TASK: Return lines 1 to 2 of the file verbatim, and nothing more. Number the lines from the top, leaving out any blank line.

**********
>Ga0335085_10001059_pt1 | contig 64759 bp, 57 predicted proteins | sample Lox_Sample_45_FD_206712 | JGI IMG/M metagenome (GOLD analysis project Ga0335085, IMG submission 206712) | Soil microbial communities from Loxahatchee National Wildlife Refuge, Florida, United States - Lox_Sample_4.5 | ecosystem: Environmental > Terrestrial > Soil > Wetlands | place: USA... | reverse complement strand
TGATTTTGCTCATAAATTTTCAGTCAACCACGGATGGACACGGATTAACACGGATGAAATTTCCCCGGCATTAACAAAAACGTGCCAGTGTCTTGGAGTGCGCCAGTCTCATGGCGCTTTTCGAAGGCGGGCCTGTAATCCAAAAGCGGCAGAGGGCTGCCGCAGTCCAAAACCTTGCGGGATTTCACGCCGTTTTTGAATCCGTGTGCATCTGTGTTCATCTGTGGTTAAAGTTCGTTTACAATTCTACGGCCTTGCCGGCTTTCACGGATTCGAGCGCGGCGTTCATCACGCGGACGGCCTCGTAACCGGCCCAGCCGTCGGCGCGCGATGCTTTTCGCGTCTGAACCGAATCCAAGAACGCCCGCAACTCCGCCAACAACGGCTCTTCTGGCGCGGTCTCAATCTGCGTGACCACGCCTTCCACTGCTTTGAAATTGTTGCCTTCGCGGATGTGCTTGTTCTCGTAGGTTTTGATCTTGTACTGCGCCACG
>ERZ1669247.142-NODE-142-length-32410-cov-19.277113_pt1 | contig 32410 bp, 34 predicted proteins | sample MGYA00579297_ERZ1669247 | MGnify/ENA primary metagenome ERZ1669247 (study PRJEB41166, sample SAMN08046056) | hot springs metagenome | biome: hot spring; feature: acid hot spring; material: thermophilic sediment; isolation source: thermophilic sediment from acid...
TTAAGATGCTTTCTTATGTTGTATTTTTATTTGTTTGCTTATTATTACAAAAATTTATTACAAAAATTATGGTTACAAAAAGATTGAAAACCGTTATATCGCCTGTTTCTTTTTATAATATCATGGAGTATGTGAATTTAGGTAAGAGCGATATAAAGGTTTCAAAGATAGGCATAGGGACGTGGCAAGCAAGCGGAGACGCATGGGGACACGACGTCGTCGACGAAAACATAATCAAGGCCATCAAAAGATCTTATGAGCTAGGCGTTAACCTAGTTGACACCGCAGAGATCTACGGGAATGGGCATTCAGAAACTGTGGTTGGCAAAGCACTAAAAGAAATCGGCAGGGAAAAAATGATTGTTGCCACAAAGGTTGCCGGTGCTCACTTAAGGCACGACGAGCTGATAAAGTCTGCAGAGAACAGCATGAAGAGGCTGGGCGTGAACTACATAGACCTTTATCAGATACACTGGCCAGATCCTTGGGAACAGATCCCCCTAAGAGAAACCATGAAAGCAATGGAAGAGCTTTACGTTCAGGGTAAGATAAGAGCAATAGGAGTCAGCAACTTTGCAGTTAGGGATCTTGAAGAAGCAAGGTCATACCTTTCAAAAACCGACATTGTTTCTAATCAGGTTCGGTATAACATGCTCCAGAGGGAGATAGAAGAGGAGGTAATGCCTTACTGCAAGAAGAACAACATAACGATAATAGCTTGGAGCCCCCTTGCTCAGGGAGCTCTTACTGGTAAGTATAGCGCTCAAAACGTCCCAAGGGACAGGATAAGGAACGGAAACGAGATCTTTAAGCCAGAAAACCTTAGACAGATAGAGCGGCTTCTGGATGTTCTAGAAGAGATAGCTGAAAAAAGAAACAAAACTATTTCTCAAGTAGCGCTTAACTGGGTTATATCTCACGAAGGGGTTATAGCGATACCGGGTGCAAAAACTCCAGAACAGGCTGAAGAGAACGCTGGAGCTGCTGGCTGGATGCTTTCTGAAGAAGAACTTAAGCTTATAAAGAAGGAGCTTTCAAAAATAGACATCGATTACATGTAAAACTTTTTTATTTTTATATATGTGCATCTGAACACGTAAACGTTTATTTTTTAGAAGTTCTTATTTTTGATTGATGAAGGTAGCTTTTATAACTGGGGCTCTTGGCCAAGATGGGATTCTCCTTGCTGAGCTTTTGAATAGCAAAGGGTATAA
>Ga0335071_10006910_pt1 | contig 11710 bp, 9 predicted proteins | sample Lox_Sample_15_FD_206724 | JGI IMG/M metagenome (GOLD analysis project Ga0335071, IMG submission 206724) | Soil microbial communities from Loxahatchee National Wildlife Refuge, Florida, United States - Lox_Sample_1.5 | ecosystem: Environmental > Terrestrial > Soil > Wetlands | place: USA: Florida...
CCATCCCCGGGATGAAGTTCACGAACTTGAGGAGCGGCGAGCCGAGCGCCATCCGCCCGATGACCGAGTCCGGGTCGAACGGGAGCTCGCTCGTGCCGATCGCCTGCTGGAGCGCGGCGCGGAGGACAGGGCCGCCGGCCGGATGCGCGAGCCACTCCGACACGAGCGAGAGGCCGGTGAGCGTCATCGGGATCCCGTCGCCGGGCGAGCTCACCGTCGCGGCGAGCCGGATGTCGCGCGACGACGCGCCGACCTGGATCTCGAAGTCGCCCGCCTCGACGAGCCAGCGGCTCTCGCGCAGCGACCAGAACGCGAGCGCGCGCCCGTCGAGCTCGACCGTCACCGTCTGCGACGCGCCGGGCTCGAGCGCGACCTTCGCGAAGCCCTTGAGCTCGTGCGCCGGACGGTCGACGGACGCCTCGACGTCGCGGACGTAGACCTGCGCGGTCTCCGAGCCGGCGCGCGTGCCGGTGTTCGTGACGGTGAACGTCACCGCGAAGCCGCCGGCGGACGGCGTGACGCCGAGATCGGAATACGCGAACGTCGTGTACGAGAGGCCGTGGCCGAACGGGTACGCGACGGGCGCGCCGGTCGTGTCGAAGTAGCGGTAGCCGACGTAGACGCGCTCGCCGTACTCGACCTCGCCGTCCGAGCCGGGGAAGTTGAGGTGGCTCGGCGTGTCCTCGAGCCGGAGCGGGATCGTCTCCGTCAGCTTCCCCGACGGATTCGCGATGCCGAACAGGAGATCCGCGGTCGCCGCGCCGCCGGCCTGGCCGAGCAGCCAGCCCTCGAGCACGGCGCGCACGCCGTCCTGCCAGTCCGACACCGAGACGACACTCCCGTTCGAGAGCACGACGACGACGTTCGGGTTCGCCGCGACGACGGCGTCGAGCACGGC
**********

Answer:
>Ga0335085_10001059_pt1 | contig 64759 bp, 57 predicted proteins | sample Lox_Sample_45_FD_206712 | JGI IMG/M metagenome (GOLD analysis project Ga0335085, IMG submission 206712) | Soil microbial communities from Loxahatchee National Wildlife Refuge, Florida, United States - Lox_Sample_4.5 | ecosystem: Environmental > Terrestrial > Soil > Wetlands | place: USA... | reverse complement strand
TGATTTTGCTCATAAATTTTCAGTCAACCACGGATGGACACGGATTAACACGGATGAAATTTCCCCGGCATTAACAAAAACGTGCCAGTGTCTTGGAGTGCGCCAGTCTCATGGCGCTTTTCGAAGGCGGGCCTGTAATCCAAAAGCGGCAGAGGGCTGCCGCAGTCCAAAACCTTGCGGGATTTCACGCCGTTTTTGAATCCGTGTGCATCTGTGTTCATCTGTGGTTAAAGTTCGTTTACAATTCTACGGCCTTGCCGGCTTTCACGGATTCGAGCGCGGCGTTCATCACGCGGACGGCCTCGTAACCGGCCCAGCCGTCGGCGCGCGATGCTTTTCGCGTCTGAACCGAATCCAAGAACGCCCGCAACTCCGCCAACAACGGCTCTTCTGGCGCGGTCTCAATCTGCGTGACCACGCCTTCCACTGCTTTGAAATTGTTGCCTTCGCGGATGTGCTTGTTCTCGTAGGTTTTGATCTTGTACTGCGCCACG